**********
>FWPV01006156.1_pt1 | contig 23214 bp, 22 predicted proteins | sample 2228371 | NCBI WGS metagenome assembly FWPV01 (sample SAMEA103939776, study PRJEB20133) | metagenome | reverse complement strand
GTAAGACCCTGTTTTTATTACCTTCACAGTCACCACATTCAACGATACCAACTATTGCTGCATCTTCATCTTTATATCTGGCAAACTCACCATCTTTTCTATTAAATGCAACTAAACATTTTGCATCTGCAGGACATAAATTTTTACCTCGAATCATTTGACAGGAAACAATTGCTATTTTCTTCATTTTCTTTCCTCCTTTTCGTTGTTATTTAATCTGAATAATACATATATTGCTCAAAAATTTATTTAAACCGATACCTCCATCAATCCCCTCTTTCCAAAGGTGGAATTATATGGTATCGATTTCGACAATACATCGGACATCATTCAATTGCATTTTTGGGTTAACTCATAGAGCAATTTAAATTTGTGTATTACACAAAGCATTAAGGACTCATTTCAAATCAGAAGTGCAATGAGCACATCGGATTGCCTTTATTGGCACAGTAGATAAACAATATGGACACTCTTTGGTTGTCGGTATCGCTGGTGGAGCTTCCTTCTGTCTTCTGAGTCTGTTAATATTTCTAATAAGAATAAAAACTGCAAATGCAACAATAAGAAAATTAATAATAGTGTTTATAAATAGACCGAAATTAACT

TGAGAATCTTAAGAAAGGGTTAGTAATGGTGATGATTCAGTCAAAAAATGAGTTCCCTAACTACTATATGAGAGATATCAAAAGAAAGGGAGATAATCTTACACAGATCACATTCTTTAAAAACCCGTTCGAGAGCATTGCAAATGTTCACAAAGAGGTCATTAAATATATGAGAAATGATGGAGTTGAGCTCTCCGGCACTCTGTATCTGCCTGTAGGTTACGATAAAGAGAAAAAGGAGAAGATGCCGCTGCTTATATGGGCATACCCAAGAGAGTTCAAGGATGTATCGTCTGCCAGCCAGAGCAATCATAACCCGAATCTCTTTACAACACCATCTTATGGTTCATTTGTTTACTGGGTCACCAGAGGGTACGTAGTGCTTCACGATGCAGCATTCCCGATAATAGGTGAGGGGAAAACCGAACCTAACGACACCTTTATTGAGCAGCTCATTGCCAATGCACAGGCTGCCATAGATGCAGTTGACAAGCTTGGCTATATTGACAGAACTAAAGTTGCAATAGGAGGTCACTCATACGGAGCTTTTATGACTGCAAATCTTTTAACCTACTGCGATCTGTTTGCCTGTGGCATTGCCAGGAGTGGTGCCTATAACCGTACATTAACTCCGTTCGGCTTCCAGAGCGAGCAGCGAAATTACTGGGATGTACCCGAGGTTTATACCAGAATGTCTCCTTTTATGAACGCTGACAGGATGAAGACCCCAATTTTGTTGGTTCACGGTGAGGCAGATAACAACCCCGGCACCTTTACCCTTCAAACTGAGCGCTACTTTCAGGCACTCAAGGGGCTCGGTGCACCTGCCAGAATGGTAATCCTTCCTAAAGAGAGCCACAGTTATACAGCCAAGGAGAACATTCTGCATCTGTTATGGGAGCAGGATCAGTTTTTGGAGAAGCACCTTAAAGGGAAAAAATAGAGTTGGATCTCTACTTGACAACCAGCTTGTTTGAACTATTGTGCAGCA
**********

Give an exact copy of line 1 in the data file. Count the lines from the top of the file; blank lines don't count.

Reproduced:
>FWPV01006156.1_pt1 | contig 23214 bp, 22 predicted proteins | sample 2228371 | NCBI WGS metagenome assembly FWPV01 (sample SAMEA103939776, study PRJEB20133) | metagenome | reverse complement strand